Ponzi scheme leader who preyed on vets sentenced to 10 years | #lovescams | #military | #datingscams


The ringleader of a $300 million Ponzi scheme that targeted veterans and the elderly pleaded guilty and was sentenced Thursday to 10 years in prison.

Scott A. Kohn, a 68-year-old from Newport, California, was indicted in 2019 in South Carolina for a nationwide fraud conspiracy operated through his corporation Future Income Payments LLC from 2011 to 2018.

“Kohn and his co-conspirators reached across the country to steal from veterans and seniors who desperately needed their money,” said U.S. Attorney Adair F. Boroughs for the District of South Carolina in a statement Thursday. “These hundreds of millions in losses will reverberate through the victims’ lives long after the defendants serve well-deserved federal prison sentences.”

Kohn and his co-conspirators recruited pension holders — most of them veterans — in dire financial circumstances and offered them lump-sum payments in exchange for the rights to their monthly pensions and disability benefits, according to court documents.

While FIP framed these transactions as sales, they were essentially loans with exorbitant interest rates, sometimes as high as 240%. Moreover, the buying and selling of military benefits is illegal under federal law.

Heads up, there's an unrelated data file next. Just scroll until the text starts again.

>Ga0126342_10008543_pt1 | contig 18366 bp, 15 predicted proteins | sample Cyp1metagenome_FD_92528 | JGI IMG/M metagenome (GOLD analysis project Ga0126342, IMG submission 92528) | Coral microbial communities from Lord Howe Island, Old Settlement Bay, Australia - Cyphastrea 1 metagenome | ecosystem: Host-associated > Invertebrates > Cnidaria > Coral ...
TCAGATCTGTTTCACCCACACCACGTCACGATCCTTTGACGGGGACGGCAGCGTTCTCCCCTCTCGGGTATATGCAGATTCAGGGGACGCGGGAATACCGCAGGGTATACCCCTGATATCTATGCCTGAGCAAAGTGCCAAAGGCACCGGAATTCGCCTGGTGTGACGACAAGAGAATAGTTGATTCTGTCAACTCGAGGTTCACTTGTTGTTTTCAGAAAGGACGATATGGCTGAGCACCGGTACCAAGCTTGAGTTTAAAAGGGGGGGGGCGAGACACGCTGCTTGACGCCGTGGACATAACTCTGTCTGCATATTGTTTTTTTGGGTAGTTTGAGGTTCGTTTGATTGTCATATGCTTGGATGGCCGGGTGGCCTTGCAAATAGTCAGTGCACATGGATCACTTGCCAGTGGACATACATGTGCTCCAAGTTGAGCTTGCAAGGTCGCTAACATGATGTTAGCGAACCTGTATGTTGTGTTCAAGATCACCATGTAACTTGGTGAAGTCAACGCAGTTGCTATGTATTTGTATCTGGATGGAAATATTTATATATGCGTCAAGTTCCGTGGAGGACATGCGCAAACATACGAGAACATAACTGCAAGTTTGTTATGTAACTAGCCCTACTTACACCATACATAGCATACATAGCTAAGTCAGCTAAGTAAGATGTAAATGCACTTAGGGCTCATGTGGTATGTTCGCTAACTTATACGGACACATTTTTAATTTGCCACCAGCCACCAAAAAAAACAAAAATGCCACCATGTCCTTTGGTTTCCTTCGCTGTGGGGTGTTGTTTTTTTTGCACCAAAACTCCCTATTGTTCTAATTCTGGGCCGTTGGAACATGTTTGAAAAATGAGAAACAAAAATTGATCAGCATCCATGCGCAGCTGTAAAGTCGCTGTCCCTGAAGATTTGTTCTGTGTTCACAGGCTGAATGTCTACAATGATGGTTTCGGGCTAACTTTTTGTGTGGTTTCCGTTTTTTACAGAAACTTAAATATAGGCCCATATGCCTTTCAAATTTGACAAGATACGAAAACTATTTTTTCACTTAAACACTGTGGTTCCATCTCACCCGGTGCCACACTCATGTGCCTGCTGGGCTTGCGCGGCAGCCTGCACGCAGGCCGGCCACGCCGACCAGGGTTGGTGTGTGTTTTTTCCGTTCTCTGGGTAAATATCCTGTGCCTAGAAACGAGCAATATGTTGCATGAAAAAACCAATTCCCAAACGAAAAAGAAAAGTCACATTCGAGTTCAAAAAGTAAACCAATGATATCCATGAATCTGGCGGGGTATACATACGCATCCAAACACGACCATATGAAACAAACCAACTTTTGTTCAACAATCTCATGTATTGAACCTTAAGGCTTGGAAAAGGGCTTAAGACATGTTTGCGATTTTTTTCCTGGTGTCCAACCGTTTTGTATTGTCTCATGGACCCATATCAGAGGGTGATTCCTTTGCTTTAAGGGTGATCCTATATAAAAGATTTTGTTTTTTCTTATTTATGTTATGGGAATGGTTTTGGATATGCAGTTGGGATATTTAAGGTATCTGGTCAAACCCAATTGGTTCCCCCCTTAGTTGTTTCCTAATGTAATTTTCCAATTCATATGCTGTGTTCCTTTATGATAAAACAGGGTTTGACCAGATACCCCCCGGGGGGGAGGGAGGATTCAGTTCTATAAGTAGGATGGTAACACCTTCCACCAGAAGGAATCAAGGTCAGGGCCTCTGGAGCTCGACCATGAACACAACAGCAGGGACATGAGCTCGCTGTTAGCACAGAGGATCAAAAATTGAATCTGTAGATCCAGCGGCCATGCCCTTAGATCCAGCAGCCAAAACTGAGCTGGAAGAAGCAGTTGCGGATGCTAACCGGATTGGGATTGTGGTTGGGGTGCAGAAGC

The conspiracy then sought out retirees looking for safe investments and promised them reliable “structured cash flows” — really just the veterans’ monthly pension payments.

As state regulators began clamping down on FIP and pensioners struggled to pay the extremely high interest, FIP relied on funds from earlier investors to pay its newer ones. These transfers of funds from investor to investor made the conspiracy a Ponzi scheme, according to the indictment.

Meanwhile, per the indictment, Kohn and his co-conspirators lived “lavish lifestyles” thanks to the scheme.

When the scheme collapsed, 13,000 veterans had taken out the exploitative loans, and more than 2,500 retirees lost a total of $310 million, according to a Justice Department news release Thursday.

Following his indictment in March 2019, Kohn went on the run for six months, until U.S. Marshals caught him on a beach in San Diego.

In addition to his prison sentence, Kohn will have to be on supervised release for three years after he leaves prison and forfeit $297 million.

Four co-conspirators already pleaded guilty before this year: Kraig S. Aiken, 53, of Rancho Santa Margarita, California; David N. Kenneally, 59, of Greenville, South Carolina; Melanie Jo Schulze-Miller, 40, of Peoria, Arizona; and Joseph P. Hipp, 52, of St. Louis, Missouri.

Their sentencing hearings have not yet been scheduled, according to the Justice Department.

Irene Loewenson is a staff reporter for Marine Corps Times. She joined Military Times as an editorial fellow in August 2022. She is a graduate of Williams College, where she was the editor-in-chief of the student newspaper.



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